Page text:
Now, this may not be glamorous or romantic but honestly, this was for me a little revolution. I love traveling light, I learned the hard way many many years ago in Greece, but this is a story for another time. Anyway, sometimes if you have to travel long, or move around a lot so that laundry isn’t an easy option, or you are somewhere where the climate isn’t stable, to pack just two t-shirts and one extra pair of shoes simply isn’t possible. This is when those plastic bags come in handy. You put your stuff inside (store it all wisely so you can open just one bag at time, this is extra useful if your ho(s)tel room is tiny), pump out the extra air, and that’s basically it. You have now saved a whole lot of space and your luggage will also weight less, which can be important if you travel by plane, but also if you have to carry it around for a while.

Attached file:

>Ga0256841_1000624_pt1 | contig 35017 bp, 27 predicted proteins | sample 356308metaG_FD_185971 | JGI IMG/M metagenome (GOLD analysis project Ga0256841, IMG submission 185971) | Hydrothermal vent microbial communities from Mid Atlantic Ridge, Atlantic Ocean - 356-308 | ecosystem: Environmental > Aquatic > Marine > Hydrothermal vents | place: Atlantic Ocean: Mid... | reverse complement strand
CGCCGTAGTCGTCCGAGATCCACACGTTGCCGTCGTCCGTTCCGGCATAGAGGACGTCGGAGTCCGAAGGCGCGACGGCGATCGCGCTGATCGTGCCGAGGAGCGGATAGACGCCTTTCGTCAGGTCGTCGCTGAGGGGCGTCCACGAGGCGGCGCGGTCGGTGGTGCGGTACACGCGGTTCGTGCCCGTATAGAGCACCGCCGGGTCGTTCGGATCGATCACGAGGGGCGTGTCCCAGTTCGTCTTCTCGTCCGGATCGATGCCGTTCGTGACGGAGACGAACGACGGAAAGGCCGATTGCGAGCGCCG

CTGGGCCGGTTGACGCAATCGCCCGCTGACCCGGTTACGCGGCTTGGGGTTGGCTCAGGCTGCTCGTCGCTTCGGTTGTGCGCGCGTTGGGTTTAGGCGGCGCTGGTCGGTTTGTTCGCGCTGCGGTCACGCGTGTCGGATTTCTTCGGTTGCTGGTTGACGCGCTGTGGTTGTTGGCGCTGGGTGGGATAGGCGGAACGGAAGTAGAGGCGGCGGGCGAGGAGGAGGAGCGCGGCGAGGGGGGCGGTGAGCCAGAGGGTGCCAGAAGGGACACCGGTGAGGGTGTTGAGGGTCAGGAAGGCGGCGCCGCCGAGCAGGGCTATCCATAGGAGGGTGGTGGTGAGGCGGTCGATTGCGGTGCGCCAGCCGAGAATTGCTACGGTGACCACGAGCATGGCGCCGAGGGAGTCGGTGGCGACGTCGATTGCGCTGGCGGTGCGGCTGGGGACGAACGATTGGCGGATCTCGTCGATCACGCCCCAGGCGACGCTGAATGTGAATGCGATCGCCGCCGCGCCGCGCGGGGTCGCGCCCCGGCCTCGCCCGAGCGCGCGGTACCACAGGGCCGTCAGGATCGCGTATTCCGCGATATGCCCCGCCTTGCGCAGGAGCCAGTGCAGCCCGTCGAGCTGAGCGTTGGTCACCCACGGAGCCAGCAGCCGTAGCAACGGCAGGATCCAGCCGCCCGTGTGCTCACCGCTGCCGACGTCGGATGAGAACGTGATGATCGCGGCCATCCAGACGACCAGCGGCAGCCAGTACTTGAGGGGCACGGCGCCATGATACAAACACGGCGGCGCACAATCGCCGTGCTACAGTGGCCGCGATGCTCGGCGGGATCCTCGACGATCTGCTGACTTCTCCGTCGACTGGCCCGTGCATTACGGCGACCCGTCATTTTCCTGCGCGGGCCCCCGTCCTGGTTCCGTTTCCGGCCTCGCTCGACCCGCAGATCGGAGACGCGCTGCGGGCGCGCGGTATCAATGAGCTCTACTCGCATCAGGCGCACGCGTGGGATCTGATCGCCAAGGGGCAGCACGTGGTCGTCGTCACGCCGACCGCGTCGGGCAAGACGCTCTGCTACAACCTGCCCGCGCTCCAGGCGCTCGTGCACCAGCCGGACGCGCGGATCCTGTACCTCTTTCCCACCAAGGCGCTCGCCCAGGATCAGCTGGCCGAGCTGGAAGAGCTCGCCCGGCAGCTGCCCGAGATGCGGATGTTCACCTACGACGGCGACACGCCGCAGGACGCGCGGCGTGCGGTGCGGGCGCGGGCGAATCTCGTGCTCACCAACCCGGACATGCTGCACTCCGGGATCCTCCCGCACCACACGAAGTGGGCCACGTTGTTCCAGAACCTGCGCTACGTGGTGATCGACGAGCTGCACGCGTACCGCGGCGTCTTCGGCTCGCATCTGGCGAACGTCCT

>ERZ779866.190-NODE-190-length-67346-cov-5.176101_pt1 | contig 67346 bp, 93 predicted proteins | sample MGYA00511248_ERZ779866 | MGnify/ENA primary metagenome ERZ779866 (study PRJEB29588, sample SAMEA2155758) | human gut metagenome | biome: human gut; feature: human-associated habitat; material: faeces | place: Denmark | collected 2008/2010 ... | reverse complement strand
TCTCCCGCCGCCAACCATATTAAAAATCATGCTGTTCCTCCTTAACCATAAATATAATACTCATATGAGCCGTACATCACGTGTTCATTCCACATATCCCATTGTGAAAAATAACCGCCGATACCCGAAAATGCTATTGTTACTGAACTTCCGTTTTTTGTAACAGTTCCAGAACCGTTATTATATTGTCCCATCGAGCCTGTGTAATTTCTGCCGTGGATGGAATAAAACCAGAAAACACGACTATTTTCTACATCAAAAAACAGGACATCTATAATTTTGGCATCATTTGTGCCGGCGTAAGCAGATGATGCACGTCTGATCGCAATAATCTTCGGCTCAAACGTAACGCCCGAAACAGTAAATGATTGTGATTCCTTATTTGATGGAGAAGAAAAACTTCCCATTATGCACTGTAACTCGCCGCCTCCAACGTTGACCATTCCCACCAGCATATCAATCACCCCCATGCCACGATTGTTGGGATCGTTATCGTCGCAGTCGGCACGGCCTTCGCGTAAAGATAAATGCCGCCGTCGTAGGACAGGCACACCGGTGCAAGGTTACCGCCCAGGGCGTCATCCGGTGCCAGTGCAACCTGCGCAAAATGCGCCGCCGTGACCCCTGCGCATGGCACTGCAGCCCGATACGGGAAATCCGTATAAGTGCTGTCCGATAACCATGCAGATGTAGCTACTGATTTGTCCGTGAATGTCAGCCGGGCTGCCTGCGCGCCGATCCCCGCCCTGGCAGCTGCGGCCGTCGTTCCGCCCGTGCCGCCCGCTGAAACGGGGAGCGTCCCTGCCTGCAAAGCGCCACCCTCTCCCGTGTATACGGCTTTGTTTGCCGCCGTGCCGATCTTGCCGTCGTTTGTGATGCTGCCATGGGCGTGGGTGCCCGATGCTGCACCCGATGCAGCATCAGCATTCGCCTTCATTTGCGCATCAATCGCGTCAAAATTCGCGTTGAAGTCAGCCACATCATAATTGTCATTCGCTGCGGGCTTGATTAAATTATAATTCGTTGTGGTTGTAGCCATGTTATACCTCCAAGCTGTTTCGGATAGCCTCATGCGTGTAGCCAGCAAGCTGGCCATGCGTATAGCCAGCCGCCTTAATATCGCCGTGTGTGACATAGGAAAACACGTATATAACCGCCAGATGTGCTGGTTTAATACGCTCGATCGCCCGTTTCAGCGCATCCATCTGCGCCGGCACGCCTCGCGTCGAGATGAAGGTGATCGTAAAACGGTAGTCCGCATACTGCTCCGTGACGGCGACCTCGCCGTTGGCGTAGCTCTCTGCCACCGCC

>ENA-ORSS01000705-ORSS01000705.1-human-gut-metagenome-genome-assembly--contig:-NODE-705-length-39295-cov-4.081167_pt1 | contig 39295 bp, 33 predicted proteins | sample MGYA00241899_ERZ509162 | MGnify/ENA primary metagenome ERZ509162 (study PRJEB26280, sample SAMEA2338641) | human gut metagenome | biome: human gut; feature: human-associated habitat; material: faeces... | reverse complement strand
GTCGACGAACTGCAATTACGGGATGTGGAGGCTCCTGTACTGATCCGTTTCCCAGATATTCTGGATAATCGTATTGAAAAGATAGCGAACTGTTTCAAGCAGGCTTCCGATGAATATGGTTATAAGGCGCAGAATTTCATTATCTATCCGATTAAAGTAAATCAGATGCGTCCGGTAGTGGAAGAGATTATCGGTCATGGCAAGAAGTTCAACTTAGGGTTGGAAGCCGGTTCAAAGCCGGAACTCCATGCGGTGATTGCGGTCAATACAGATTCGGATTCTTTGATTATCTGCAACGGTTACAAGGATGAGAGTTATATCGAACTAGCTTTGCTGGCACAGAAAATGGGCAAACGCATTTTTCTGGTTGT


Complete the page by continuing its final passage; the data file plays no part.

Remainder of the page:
I’m not here to advertise any brand or product in particular, you can buy bags of any form and dimension, but since you need to carry the pump with yourself for when you have to pack on your way back, it’d be better to choose a small, light one. Also, the bags are not eternal, so in my humble opinion it’s not wise to buy extra-expensive ones. Not that they are very expensive to begin with.
Looking for a flaw? Here we go. Depending on how long the bags remain closed, your clothes can come out quite wrinkled. The first time I used this trick was when I went to Japan, but since it was winter and I mostly packed sweaters the problem was almost non existent. This summer I’ll bring light clothes, cotton shirts and a bit of pile, so we’ll see what happens.